Open Water Swimming In A Triathlon

Open Water Swimming

Open Water Swimming is obviously a different prospect than the more comfortable confines of the pool. Temperature, current, waves and the absence of guide lines make staying on course more difficult, but there are some simple techniques that you can use to help you when you are open water swimming.

Stick your head out of the water every four or five strokes just before you breathe and see where you are heading, you can often use the buoys as markers, but this can sometimes be difficult if the water is choppy, if this is the case you can use markers on the land over the buoys. Also make sure that your goggles are tinted because the sun can prohibit this technique if it is too strong.

The worse thing you can do is follow another swimmer thinking that they know where they are going, because if you are having trouble then they could well be having the same problems and have less of an idea how to solve
them than you do.

Other swimmers are always a problem, if you can get away from the pack then do so, and if you are not a strong swimmer then let the better swimmers go ahead so you can race your race with less bother from them. Getting kicked is no fun and can really spoil your race, especially if you get one in the face. The best thing to do if it happens is to remain cool and maybe even stop and regain your composure, and of course keeping your distance from the person in front is a good plan because this just slows both of you down if you make contact.

If you can get through the pandemonium at the race start and respect other swimmers space while freely swimming in your own you should do better than losing your temper and lashing out, there is always one idiot who thinks they own the whole sea, just ignore them and concentrate on your own race.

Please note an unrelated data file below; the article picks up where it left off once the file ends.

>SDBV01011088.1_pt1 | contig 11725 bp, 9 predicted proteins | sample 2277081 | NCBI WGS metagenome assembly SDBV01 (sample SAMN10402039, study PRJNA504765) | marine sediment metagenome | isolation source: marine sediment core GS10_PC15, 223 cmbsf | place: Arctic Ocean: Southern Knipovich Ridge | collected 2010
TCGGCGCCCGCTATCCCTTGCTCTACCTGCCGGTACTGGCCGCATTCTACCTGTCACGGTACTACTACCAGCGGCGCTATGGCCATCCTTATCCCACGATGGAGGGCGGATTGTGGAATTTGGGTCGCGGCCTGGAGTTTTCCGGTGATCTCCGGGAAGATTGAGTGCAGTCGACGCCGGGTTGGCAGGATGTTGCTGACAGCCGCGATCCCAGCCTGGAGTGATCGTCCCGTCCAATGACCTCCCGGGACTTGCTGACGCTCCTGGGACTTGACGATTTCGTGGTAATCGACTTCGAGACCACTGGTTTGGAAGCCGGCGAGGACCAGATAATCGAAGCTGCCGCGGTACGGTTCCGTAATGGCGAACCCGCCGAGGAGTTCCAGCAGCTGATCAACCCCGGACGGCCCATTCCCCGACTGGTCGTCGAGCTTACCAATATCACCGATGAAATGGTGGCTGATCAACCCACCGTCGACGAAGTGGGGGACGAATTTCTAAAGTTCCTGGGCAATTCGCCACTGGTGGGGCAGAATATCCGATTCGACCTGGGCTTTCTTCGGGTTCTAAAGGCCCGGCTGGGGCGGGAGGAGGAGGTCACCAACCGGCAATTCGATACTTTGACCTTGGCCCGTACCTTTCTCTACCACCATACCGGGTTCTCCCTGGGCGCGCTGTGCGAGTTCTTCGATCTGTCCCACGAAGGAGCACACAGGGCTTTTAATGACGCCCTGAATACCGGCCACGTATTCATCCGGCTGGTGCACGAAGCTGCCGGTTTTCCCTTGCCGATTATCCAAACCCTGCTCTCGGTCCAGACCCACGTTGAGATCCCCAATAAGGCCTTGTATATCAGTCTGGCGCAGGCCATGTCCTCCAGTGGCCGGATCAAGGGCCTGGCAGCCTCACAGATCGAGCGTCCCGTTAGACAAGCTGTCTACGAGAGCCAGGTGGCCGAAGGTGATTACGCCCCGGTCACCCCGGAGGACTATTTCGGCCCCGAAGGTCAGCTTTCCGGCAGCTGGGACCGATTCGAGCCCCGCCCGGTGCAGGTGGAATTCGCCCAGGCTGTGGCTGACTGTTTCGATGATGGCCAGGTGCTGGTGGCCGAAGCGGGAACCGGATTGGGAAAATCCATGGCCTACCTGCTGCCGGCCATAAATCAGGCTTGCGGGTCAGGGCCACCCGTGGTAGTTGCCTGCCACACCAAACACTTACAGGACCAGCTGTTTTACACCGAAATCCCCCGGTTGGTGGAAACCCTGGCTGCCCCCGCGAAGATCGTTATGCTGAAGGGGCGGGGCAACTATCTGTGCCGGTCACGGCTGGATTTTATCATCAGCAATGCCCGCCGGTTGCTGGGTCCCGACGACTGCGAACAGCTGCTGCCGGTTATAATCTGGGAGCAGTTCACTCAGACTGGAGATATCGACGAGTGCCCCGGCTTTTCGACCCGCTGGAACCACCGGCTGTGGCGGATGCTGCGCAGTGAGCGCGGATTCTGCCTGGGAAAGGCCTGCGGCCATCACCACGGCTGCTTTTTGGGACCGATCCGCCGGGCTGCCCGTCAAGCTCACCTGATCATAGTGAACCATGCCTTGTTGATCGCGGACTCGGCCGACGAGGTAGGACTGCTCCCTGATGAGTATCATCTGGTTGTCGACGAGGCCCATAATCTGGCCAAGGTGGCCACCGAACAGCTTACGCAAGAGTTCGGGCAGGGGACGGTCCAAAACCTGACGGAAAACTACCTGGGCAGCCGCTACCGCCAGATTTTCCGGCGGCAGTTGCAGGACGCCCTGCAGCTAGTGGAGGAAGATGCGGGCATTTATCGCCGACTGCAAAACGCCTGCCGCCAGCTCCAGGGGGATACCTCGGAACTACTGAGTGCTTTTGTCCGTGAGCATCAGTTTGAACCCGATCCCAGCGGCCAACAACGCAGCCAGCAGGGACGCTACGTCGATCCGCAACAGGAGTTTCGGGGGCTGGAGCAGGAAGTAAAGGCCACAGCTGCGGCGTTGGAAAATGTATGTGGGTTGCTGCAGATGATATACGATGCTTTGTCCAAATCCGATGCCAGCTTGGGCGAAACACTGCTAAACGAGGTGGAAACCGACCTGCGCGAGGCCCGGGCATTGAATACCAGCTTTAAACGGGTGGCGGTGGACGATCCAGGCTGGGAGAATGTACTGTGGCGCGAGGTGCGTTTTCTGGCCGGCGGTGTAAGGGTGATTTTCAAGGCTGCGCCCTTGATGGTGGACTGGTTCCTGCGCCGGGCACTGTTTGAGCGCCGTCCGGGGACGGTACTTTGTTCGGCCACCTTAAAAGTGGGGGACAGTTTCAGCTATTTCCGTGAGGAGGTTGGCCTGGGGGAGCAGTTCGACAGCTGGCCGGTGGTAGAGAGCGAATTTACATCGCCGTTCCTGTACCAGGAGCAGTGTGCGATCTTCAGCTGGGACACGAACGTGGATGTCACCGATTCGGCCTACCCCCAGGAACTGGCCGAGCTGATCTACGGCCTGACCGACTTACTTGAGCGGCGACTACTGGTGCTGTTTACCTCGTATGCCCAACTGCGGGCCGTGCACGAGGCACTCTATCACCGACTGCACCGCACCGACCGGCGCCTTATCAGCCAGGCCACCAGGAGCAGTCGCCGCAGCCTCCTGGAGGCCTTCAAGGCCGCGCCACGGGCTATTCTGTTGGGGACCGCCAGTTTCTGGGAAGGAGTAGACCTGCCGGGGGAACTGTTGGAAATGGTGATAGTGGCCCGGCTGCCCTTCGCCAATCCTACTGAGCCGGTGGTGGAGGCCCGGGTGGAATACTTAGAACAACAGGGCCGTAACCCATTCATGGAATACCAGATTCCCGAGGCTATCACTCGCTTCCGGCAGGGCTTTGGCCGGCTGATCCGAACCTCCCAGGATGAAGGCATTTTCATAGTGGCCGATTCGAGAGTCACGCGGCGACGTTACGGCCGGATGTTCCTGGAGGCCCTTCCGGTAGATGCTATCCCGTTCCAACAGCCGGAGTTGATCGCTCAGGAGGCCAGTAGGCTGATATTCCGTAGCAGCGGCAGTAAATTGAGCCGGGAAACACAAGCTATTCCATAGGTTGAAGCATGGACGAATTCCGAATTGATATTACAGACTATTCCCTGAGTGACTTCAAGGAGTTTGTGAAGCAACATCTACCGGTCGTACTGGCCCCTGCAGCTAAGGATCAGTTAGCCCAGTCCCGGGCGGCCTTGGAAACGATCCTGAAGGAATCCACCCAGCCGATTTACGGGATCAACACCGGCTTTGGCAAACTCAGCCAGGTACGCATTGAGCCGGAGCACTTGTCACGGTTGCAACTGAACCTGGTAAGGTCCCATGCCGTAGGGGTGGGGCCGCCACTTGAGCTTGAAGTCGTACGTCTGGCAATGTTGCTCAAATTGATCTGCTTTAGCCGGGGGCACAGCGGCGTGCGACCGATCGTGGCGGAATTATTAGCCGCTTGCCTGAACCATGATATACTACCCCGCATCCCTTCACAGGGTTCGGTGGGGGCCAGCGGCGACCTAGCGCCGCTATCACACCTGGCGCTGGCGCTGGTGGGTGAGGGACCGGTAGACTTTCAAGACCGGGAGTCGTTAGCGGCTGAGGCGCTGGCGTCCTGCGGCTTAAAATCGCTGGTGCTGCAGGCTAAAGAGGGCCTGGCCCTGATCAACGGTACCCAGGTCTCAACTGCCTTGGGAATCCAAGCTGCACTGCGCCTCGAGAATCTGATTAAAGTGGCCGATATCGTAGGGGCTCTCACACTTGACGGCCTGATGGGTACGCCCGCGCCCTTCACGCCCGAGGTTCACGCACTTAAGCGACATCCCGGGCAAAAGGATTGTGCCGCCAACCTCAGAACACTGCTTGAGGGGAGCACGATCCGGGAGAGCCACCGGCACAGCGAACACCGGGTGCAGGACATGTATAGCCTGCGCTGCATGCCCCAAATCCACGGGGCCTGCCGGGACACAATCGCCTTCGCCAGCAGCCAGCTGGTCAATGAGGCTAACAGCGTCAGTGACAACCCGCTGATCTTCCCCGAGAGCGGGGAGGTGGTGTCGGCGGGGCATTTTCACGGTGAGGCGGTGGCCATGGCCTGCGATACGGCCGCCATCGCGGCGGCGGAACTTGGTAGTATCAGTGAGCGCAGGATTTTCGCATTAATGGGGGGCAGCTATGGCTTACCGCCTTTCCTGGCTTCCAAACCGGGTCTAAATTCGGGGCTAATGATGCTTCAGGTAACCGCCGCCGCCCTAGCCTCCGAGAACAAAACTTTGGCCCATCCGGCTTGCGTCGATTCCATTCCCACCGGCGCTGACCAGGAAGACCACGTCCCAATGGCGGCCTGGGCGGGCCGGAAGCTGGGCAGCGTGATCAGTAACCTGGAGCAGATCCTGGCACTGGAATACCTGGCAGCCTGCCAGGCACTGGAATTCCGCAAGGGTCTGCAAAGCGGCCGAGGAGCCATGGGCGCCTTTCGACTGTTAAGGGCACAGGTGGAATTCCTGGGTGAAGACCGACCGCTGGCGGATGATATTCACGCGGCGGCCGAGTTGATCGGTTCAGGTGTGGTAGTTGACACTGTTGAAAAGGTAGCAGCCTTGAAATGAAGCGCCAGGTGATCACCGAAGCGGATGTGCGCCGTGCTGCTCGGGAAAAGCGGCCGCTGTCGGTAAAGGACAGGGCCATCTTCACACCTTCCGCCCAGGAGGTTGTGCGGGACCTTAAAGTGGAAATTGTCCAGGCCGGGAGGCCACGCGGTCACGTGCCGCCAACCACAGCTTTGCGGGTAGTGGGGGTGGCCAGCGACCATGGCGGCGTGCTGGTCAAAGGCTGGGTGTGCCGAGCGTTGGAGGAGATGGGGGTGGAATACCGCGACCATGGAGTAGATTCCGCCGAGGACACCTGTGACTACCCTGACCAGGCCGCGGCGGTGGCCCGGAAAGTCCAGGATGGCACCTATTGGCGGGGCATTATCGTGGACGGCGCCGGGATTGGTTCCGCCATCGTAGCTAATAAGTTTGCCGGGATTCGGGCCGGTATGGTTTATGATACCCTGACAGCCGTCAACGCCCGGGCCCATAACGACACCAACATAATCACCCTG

Doing some homework about the course and the conditions is always a good idea, it may save some surprises down the road. Check if the current is strong and which way it is going, and if for instance it is running to the right then make sure that you start the race on the left end of the start line, and then swim with your sight on the left side of the buoy. You will be pulled to the right by the current but have to fight it much less than if you started on the other end of the start line.

Being in the sea you may also run into things like stingrays and jellyfish, sometimes the stings are not anything to bother you while you are racing, but if you are unlucky enough to get a bad one, there are always the lifeguards to help you out.

Races are generally pretty safe these days, and there are precautions to stop any serious injuries in the sea, but following a few of these simple tips may help you get through the swim with no problems and help you finish with a better time.